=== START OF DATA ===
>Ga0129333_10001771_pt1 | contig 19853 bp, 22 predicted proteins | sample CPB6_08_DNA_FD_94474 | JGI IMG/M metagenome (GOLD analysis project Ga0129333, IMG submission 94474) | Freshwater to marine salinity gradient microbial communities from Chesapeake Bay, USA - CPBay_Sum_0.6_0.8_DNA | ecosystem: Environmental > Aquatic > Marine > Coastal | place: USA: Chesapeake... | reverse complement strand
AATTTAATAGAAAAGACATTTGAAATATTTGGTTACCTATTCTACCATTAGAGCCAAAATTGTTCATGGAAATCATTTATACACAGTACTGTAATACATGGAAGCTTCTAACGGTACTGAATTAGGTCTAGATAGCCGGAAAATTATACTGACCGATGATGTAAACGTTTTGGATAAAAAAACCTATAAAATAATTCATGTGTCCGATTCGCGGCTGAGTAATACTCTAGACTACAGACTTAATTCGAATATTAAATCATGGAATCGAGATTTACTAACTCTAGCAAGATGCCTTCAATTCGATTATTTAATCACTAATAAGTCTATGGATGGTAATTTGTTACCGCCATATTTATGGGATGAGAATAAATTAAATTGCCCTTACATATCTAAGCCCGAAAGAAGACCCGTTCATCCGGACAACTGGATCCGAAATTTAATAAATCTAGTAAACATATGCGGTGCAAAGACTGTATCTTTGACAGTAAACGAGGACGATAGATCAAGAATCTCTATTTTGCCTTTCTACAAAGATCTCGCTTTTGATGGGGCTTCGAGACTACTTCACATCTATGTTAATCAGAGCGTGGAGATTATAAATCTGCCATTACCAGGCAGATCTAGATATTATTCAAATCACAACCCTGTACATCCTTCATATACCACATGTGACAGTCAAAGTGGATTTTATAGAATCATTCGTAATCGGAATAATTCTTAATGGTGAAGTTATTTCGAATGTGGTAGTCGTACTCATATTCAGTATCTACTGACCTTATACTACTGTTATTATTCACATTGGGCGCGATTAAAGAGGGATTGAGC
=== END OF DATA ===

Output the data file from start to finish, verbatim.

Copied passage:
>Ga0129333_10001771_pt1 | contig 19853 bp, 22 predicted proteins | sample CPB6_08_DNA_FD_94474 | JGI IMG/M metagenome (GOLD analysis project Ga0129333, IMG submission 94474) | Freshwater to marine salinity gradient microbial communities from Chesapeake Bay, USA - CPBay_Sum_0.6_0.8_DNA | ecosystem: Environmental > Aquatic > Marine > Coastal | place: USA: Chesapeake... | reverse complement strand
AATTTAATAGAAAAGACATTTGAAATATTTGGTTACCTATTCTACCATTAGAGCCAAAATTGTTCATGGAAATCATTTATACACAGTACTGTAATACATGGAAGCTTCTAACGGTACTGAATTAGGTCTAGATAGCCGGAAAATTATACTGACCGATGATGTAAACGTTTTGGATAAAAAAACCTATAAAATAATTCATGTGTCCGATTCGCGGCTGAGTAATACTCTAGACTACAGACTTAATTCGAATATTAAATCATGGAATCGAGATTTACTAACTCTAGCAAGATGCCTTCAATTCGATTATTTAATCACTAATAAGTCTATGGATGGTAATTTGTTACCGCCATATTTATGGGATGAGAATAAATTAAATTGCCCTTACATATCTAAGCCCGAAAGAAGACCCGTTCATCCGGACAACTGGATCCGAAATTTAATAAATCTAGTAAACATATGCGGTGCAAAGACTGTATCTTTGACAGTAAACGAGGACGATAGATCAAGAATCTCTATTTTGCCTTTCTACAAAGATCTCGCTTTTGATGGGGCTTCGAGACTACTTCACATCTATGTTAATCAGAGCGTGGAGATTATAAATCTGCCATTACCAGGCAGATCTAGATATTATTCAAATCACAACCCTGTACATCCTTCATATACCACATGTGACAGTCAAAGTGGATTTTATAGAATCATTCGTAATCGGAATAATTCTTAATGGTGAAGTTATTTCGAATGTGGTAGTCGTACTCATATTCAGTATCTACTGACCTTATACTACTGTTATTATTCACATTGGGCGCGATTAAAGAGGGATTGAGC